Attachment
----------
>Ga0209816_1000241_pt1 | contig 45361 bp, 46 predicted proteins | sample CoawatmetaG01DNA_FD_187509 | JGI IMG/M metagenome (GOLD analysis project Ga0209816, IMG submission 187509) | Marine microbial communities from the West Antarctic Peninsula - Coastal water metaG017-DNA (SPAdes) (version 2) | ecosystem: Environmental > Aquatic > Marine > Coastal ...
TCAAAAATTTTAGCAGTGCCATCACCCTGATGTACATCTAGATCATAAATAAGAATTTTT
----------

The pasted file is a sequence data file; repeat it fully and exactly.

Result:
>Ga0209816_1000241_pt1 | contig 45361 bp, 46 predicted proteins | sample CoawatmetaG01DNA_FD_187509 | JGI IMG/M metagenome (GOLD analysis project Ga0209816, IMG submission 187509) | Marine microbial communities from the West Antarctic Peninsula - Coastal water metaG017-DNA (SPAdes) (version 2) | ecosystem: Environmental > Aquatic > Marine > Coastal ...
TCAAAAATTTTAGCAGTGCCATCACCCTGATGTACATCTAGATCATAAATAAGAATTTTT